Like telecoms equipment vendors, the webscalers face a double challenge – identifying growth regions as their core markets get more saturated and replicating their model effectively; while seeing some opportunities being constricted by geopolitic and recession. Of the famed BRIC (Brazil Russia India and China) economies, which were meant to deliver huge growth for ICT in the first quarter of the twenty-first century, China is increasingly closed to US providers, and Brazil and Russia are hit by economic meltdown, war and isolationist politics. That leaves India – certainly badly affected by the pandemic, and with its own brand of populist government, but still open for business and keen to stimulate its economy and its hi-tech ecosystem with help and money from US partners.

Against this backdrop, Facebook, Microsoft, Amazon AWS and Google have all been intensifying their efforts to secure Indian partnerships and to make investments in telcos.

Even before the investments of 2020 in Jio, Microsoft Azure was the operator’s primary cloud partner,  having signed a 10-year contract in 2019, which will see Jio building two data centers for Microsoft and moving many of its services to Azure; while the pair can offer joint packages of cloud services and connectivity, which will probably soon expand to edge computing, to customers.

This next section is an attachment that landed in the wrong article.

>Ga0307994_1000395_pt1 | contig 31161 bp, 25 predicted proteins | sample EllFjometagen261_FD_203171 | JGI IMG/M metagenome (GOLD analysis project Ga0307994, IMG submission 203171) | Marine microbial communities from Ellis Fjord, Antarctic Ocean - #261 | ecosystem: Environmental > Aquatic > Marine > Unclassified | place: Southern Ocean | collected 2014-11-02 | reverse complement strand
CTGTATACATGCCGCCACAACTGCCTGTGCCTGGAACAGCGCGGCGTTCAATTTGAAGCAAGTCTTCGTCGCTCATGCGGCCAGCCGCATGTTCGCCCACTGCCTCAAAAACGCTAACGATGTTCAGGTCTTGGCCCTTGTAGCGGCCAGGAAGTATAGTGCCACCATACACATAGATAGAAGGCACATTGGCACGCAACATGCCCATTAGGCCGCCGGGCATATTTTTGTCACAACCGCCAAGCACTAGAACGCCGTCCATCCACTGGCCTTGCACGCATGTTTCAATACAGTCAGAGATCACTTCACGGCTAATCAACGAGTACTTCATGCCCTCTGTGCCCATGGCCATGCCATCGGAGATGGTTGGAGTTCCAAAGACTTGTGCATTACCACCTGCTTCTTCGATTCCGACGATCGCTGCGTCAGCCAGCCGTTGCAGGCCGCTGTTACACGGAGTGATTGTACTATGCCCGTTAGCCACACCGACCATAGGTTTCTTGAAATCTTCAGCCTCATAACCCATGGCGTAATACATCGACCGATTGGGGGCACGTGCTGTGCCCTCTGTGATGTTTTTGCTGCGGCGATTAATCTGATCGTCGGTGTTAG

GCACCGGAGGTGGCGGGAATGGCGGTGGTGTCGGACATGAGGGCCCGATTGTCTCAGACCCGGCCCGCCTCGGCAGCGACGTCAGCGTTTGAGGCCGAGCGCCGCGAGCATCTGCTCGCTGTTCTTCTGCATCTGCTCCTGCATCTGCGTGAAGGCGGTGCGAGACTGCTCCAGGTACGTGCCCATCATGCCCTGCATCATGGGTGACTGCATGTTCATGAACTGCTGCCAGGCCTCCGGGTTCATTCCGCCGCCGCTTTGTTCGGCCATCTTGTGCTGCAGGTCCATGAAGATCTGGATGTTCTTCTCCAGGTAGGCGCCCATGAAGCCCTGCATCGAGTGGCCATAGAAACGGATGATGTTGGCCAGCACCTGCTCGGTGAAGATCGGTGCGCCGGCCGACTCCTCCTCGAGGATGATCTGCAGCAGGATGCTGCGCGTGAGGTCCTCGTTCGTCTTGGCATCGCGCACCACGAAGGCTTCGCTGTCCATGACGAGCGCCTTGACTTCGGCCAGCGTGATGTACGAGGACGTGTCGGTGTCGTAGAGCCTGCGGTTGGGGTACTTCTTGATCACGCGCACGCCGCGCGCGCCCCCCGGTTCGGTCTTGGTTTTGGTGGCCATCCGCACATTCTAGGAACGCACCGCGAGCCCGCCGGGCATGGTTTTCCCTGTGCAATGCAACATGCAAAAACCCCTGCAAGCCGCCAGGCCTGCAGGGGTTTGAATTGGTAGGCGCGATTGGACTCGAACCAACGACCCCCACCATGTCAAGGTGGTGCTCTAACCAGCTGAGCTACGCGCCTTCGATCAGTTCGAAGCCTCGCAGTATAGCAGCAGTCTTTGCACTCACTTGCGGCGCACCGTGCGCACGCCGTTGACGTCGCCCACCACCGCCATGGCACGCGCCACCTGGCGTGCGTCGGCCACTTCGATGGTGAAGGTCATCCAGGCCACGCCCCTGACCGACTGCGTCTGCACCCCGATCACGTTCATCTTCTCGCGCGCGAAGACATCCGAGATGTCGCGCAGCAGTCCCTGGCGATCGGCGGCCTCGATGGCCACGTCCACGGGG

These relationships between multiple webscalers and telcos seem complicated, but at this stage, the former group will be thinking more about seizing the Indian market for their own model, rather than see a local or Chinese player become dominant – how they carve things up between them can come later.

Furthermore, Amazon AWS has a significant alliance with Airtel that enables the US giant to tap into Bharti’s customer base of 280m subscribers and large numbers of small and medium enterprises, to push its content and cloud services and increase its share of the e-commerce market, in a country which has a large number of local, smaller-scale online retailers.

By going further and providing investment and funding for India’s indebted telcos, the hyperscalers can achieve significant influence over their future network plans. This could be a way to drive adoption of open network platforms and distributed edge/5G architectures, of the kind the webscalers support heavily as they seek to reshape the telecoms platform, in a way that better suits their own economics and business models. (See Wireless Watch May 29 and April 24 2020 editions for full analysis of these dynamics).